Partition real-time backup/sync is what OP asked for. I was simply explaining why its 'over-complicated'.

    If I am not mistaken, neither CCC nor SuperDuper provide versioning. Already that makes them more restrictive than Time Machine in my book. On the other hand, they are different tools with different intended usage.
     
  7. barkmonster, Jan 23, 2014
    Last edited: Jan 23, 2014

    barkmonster macrumors 68020

    barkmonster

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    #7
    I'm sure suggesting...
    ...instead of backup to a simple disk image on their HDD without all the partitioning etc... is complicating things.

    What, as yet unmentioned, back up drive do all the files on the hard drive go on when they're specifically asking to use the HDD to backup the SSD? Any partitioning will erase everything on the HDD and because of the obvious alternative of using a disk image, be a needless exercise.

    When you're able to choose a disk image as a destination backup volume, not a physical disk or network drive with Time Machine, you can get back to me about how unrestrictive it is.

    If you'd used Carbon Copy Cloner, you'd know that every time you backup using the "don't delete anything" option, it archives all older "versions" of the existing files on the destination volume. Just because it doesn't have a nice childish animated interface doesn't mean it isn't archiving every single changed file for future retrieval every time you backup.
     
  8. Fishrrman macrumors G3

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    #8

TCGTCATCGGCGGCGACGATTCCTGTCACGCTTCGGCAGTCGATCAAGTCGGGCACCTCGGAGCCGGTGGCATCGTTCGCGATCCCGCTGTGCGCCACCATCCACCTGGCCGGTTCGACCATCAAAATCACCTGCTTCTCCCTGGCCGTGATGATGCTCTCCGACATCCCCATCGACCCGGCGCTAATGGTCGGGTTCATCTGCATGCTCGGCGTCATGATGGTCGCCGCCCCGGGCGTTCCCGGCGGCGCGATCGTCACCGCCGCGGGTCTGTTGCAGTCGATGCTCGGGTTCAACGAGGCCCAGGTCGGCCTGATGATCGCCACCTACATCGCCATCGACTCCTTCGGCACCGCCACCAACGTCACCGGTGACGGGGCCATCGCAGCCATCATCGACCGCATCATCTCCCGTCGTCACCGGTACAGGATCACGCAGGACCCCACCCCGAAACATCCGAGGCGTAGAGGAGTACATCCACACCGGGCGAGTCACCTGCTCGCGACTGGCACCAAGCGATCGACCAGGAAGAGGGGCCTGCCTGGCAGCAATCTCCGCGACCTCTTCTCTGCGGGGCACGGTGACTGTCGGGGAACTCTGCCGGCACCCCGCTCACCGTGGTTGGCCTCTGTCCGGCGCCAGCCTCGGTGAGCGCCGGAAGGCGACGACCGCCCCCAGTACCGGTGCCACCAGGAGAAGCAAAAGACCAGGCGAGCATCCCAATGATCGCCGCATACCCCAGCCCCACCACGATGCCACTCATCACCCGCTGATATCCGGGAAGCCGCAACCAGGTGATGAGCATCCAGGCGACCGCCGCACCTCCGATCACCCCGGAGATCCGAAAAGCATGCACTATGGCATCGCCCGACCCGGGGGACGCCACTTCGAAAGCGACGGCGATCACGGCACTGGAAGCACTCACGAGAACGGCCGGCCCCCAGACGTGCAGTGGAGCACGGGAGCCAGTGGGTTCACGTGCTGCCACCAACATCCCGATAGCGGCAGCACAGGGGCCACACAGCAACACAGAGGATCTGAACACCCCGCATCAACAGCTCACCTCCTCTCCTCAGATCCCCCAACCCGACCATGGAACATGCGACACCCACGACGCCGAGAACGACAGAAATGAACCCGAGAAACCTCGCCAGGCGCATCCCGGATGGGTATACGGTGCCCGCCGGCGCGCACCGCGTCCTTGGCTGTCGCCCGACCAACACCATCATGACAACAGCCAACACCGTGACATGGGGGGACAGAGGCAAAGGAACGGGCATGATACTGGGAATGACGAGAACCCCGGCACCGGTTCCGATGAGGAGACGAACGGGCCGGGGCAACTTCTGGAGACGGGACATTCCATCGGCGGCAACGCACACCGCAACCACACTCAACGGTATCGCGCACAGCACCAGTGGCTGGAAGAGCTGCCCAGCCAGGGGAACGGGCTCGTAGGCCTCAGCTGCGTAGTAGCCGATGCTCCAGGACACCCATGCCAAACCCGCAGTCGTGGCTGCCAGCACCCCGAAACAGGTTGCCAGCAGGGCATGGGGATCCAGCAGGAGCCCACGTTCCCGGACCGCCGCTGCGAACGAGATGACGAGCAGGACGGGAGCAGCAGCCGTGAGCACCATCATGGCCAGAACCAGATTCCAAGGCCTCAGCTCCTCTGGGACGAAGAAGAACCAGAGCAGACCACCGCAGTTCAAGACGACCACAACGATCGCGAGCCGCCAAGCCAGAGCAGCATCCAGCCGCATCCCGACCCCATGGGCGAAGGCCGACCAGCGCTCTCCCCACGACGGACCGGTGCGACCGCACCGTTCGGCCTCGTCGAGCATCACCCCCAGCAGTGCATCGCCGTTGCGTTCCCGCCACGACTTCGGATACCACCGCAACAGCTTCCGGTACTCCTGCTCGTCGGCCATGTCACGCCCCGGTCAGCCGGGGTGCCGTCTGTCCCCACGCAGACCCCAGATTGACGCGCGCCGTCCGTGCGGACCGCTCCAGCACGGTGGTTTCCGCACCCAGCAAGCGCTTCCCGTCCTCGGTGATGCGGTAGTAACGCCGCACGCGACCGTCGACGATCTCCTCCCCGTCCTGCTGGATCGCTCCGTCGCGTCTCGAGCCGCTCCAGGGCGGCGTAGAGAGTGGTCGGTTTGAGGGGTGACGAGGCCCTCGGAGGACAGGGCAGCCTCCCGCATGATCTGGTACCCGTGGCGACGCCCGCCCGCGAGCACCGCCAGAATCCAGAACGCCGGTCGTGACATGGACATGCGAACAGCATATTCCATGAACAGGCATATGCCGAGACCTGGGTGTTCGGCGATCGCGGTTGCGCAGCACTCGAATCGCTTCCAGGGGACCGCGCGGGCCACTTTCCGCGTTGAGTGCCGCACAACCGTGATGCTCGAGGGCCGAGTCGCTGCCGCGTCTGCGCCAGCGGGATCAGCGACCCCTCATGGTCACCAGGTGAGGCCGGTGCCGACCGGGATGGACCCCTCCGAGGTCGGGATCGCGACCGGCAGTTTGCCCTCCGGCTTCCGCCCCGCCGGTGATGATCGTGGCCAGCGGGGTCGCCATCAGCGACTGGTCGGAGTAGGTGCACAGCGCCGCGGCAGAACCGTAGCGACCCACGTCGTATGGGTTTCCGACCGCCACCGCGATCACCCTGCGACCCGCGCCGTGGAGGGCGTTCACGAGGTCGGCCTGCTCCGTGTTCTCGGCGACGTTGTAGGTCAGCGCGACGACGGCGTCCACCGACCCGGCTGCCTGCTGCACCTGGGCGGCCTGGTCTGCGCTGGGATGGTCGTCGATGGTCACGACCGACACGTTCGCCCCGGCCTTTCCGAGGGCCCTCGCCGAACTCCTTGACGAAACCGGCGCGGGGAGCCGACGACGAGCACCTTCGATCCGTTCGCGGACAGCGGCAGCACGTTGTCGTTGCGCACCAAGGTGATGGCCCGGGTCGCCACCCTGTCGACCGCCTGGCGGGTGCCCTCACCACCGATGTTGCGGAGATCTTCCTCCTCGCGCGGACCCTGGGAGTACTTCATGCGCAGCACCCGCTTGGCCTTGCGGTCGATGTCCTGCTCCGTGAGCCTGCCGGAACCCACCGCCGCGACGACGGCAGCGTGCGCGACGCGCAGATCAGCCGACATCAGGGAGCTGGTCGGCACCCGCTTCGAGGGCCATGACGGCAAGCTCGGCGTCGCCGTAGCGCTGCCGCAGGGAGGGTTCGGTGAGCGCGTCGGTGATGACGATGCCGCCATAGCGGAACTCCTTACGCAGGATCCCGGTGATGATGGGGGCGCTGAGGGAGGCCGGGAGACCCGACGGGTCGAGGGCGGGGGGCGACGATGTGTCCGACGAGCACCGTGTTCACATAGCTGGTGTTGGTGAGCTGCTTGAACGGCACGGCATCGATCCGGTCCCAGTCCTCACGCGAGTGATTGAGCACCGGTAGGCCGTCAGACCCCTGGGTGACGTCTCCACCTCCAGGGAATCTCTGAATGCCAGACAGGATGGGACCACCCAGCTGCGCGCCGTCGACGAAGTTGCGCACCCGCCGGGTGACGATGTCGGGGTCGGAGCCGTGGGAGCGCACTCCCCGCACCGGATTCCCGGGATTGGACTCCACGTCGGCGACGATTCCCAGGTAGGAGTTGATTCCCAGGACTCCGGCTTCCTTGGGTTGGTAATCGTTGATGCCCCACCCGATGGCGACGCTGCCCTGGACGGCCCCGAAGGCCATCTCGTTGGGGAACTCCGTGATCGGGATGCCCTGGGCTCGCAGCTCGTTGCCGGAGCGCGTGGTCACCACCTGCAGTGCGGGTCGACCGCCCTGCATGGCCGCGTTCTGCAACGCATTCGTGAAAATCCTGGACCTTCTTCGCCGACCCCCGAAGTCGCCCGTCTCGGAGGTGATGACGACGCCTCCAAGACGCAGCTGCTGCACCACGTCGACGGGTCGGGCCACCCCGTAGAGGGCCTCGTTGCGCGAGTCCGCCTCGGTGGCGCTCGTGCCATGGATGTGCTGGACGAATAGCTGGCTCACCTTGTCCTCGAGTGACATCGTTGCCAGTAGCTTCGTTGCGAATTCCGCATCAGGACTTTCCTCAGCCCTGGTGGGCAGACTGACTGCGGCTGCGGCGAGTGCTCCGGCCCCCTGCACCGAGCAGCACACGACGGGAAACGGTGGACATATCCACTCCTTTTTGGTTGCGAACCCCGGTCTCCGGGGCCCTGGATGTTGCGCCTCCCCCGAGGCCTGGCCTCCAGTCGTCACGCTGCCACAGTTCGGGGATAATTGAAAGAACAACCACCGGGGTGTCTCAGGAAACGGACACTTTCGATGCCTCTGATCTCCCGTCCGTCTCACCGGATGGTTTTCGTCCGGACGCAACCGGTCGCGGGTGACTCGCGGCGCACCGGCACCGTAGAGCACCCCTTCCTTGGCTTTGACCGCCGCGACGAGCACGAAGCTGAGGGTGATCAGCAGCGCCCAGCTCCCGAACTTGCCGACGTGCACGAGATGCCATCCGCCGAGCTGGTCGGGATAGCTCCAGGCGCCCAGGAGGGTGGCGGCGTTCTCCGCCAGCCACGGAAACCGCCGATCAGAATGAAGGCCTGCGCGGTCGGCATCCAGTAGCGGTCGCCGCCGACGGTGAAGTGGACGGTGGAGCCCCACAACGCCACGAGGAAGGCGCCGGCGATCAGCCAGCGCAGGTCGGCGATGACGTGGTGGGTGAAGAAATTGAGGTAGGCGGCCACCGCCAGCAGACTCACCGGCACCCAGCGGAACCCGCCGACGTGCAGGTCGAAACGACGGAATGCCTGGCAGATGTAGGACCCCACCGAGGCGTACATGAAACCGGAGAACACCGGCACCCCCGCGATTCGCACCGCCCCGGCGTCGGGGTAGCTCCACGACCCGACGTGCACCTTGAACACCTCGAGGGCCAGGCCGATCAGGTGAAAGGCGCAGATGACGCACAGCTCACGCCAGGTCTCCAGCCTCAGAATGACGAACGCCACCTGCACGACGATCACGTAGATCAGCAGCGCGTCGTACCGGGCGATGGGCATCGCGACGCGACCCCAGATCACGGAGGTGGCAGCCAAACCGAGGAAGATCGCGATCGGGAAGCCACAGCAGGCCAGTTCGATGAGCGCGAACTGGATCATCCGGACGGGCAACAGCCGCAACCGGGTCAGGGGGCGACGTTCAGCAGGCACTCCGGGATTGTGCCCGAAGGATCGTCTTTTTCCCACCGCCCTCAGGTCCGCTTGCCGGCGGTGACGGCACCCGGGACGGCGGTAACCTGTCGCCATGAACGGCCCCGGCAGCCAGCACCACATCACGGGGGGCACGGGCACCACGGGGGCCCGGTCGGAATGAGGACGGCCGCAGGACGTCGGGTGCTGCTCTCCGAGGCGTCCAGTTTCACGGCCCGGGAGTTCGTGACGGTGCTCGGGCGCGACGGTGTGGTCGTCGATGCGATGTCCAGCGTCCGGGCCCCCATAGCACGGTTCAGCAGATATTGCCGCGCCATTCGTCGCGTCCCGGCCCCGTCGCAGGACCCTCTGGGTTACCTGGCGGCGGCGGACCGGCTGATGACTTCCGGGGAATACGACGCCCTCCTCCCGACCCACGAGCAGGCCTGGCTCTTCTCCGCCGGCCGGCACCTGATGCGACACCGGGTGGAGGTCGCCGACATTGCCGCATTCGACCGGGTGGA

[[ I was wondering if I could create a 60 Gb partition on the hdd and some how backup up the ssd to partition ]]

    Of course you can do this.

    DON'T bother with RAID, "Sparse Bundles", or any of that nonsense.

    Just create a partition on the other drive, and use CarbonCopyCloner to create and maintain the clone of your SSD.

    It can be very useful to have that second, BOOTABLE copy of the OS "close at hand".

    If you get into an "I can't boot!" situation with the SSD, just do a quick "switch boot" to the backup copy of the OS, and you're up-and-running again in the matter of a couple of minutes. All your data will be there, and you can decide what to do next.

    If you use Time Machine, you won't be able to boot from the backup.

    Also -- don't let this lull you into complacency about creating and maintaining a separate external backup. What if the MacBook was stolen?

    When I got my MacBook Pro in April of 2010, the very first thing I did was to partition the internal drive, and create a small partition to hold a backup copy of the OS. Although doing that doesn't insulate me against a hardware failure of the internal HDD, it provides that "cushion" that may get me started again in a "can't boot" situation. Kind of like creating a "recovery partition" before there WAS an Apple-created RP...
     
  9. barkmonster macrumors 68020

    barkmonster

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    #9
    That's great but what about the existing data on their hard drive? Partitioning will erase it all. That's why I mentioned the use of an additional hard drive.

    If they're using a disk image on the HDD with Carbon Copy Cloner, it will obviously already have RecoveryHD on it so they can simply boot into recovery mode and restore their system from the backup disk image (having NOT partitioned, NOT lost any existing data and NOT used Time Machine).
     
  10. disasterdrone macrumors 6502

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    #10
    DON'T DO ANY OF THIS.